I wish to believe that, starting with the Orange days [the Orange Revolution of November-December 2004], our graduates will work in the state structures in Kyiv, in the Lviv region, in other regions of Ukraine. I repeat that every clever bishop should see that, and I trust we have clever leaders who see the need, like Metropolitan Andrey and Patriarch Josyf did, and like today’s Patriarch Lubomyr does.
— The reality is changing a little now, especially at the time of post-revolutionary events in Ukraine. Who else would be worth training in the university, what other requirements of society, and the church, in particular, should UCU meet?
— Social work is very important. We are doing something here already, but the church is still not sufficiently represented in social work, for example, work not only with alcoholics and drug addicts, but also with the elderly, unemployed, people in depression. Another area where we should be represented is charitable work. We should not leave aside orphan asylums, schools, and old people’s homes. This work can be done also in the ecumenical dimension. I think we can act jointly with the Orthodox, Roman Catholics and other brethren. In my opinion, social work may engage UCU graduates and laymen. We need to raise healthy Christian politicians, who would defend Christian positions both before our Parliament and in the government and in the state.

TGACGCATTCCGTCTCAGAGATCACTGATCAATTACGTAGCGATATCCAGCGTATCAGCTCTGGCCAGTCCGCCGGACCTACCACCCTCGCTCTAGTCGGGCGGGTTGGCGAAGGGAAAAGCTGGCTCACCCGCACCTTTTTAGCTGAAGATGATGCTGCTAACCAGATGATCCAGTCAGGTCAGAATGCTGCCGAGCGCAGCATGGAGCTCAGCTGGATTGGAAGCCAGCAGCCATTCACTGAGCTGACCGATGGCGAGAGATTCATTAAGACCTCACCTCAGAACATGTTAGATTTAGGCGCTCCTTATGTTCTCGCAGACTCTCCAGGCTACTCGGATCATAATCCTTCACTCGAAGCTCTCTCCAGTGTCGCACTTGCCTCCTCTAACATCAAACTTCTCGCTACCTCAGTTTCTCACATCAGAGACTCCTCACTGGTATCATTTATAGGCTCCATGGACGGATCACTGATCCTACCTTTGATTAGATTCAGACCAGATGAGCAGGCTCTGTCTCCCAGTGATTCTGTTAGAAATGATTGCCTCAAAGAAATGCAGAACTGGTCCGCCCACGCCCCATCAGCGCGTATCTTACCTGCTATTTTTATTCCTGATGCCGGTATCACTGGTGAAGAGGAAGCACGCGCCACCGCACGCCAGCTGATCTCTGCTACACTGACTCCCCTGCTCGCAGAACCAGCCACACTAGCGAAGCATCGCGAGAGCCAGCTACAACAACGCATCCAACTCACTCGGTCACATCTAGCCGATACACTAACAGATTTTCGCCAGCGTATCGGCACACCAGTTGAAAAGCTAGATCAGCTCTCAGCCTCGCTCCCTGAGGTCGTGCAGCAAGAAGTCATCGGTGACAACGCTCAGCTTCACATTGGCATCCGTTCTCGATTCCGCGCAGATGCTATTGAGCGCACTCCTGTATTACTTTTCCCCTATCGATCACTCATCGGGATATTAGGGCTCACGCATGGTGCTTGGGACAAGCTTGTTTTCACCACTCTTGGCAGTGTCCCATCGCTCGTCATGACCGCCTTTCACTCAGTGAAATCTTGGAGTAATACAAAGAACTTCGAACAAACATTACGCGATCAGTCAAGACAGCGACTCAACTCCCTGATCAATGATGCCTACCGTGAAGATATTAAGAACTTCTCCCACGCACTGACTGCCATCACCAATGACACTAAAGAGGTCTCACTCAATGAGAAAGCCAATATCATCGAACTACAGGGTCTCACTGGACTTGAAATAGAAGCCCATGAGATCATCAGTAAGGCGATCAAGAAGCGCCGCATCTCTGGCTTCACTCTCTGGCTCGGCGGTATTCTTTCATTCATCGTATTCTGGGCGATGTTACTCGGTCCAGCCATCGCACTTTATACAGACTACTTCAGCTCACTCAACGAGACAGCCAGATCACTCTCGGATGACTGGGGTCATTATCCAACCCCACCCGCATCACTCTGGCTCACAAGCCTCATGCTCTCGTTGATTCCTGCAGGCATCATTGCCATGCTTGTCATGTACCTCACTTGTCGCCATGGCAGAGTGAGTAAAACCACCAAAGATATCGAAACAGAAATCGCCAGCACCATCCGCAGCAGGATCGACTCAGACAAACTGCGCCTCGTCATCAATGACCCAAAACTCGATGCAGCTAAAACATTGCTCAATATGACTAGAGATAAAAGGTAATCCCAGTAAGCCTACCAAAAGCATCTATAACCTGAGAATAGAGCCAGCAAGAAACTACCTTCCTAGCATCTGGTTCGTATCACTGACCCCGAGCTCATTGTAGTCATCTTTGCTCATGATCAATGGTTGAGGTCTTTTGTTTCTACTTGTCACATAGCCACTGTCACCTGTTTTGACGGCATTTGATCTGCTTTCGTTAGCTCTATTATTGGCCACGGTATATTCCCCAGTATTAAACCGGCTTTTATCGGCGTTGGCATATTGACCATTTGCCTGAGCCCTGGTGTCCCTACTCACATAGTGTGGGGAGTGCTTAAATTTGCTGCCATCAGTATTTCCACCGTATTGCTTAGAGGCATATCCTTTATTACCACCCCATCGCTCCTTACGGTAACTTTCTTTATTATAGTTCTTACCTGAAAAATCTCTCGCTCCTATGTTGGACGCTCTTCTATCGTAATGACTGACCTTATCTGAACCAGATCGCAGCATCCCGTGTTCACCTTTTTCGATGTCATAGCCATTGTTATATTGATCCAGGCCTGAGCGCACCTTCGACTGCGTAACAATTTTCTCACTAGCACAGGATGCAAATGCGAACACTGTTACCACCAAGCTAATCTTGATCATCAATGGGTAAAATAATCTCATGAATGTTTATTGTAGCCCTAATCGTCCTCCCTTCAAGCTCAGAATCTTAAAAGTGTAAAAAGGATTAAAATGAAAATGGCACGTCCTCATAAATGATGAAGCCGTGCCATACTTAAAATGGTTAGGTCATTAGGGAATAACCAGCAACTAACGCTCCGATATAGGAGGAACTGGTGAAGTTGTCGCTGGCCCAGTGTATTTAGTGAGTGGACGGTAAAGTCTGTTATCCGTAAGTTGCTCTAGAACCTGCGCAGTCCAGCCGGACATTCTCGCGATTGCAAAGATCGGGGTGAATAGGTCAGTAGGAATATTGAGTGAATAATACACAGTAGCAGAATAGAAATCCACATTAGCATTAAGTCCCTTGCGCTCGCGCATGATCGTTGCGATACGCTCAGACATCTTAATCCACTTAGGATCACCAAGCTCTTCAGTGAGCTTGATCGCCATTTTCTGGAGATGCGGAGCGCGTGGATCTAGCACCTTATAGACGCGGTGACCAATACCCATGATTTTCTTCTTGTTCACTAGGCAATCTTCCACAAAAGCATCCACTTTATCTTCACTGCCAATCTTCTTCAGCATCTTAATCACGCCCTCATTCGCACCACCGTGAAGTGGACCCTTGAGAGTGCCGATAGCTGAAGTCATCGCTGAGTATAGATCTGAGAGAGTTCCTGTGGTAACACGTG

— Do you see a need in new directions which society needs?
— The whole of Western society today is crowded with computerized technology, and Ukraine grew poor in the area of humanities and classical studies not due to lack of knowledge, but due to historical circumstances. UCU is already dealing with that gap, but Ukraine will need many specialists in the area of the humanities, history, geography, and in the areas of classical languages: Greek, Latin, Byzantine studies.
An important thing is for our society not to be brought up only on the basis of consumerism, that is, the aspiration to have a high income. It is obvious that it is a great incentive or temptation with respect to work, but it is more important to bring up people in certain moral, scholarly, ethical or political values, to develop certain conceptions of political ethics, business ethics. In order for the idea of doing buisness not to imply being dishonest, in order for one to be able to be an honest businessman. So, we should deepen moral theology and other areas. And at the same time, to create effective management.